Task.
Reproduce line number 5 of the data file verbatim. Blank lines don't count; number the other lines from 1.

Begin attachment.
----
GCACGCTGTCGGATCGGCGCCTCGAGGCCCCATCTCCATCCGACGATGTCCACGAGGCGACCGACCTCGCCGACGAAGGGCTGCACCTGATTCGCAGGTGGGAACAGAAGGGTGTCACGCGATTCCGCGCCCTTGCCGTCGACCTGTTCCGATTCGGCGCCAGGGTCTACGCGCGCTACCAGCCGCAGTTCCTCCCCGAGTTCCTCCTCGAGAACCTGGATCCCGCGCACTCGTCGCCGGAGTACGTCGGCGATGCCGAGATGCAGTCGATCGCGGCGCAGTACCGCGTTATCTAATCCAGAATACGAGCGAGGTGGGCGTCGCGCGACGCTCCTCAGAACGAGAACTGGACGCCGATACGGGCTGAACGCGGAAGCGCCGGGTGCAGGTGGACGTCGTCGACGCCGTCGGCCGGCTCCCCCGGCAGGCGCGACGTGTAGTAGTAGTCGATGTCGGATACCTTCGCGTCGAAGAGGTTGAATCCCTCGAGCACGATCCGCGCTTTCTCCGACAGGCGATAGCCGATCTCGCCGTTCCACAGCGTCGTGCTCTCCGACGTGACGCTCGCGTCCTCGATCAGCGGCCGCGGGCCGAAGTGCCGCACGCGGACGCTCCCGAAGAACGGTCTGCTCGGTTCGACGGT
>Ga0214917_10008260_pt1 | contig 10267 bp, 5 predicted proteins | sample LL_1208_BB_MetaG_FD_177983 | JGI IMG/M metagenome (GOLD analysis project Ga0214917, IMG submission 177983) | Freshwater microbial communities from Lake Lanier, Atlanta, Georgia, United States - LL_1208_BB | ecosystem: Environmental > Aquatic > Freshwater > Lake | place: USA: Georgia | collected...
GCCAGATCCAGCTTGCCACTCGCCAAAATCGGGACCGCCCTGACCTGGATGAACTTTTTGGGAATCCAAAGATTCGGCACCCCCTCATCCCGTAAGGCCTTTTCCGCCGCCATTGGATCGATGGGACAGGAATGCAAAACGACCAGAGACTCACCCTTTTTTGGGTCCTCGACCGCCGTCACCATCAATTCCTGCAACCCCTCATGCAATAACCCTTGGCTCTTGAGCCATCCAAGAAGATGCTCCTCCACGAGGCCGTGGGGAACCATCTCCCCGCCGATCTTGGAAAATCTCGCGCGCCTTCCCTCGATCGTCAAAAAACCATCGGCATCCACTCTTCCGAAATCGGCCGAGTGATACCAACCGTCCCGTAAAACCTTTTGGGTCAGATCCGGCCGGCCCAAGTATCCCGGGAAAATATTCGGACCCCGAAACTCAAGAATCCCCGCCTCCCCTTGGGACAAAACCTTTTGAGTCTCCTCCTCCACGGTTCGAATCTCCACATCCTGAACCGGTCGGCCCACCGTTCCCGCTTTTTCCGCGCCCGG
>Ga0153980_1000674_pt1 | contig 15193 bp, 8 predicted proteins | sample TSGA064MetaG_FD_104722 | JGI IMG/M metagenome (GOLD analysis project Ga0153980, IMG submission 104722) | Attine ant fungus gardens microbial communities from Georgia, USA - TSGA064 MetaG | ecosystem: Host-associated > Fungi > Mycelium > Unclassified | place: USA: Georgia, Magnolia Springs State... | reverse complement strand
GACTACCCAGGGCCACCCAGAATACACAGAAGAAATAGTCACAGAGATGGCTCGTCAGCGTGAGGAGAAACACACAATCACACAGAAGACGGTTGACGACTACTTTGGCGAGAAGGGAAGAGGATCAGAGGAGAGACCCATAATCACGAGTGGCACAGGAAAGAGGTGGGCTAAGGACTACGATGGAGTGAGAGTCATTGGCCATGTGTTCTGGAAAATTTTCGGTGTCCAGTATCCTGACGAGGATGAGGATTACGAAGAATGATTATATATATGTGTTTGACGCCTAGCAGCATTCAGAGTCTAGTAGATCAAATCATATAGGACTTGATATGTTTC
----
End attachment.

GACTACCCAGGGCCACCCAGAATACACAGAAGAAATAGTCACAGAGATGGCTCGTCAGCGTGAGGAGAAACACACAATCACACAGAAGACGGTTGACGACTACTTTGGCGAGAAGGGAAGAGGATCAGAGGAGAGACCCATAATCACGAGTGGCACAGGAAAGAGGTGGGCTAAGGACTACGATGGAGTGAGAGTCATTGGCCATGTGTTCTGGAAAATTTTCGGTGTCCAGTATCCTGACGAGGATGAGGATTACGAAGAATGATTATATATATGTGTTTGACGCCTAGCAGCATTCAGAGTCTAGTAGATCAAATCATATAGGACTTGATATGTTTC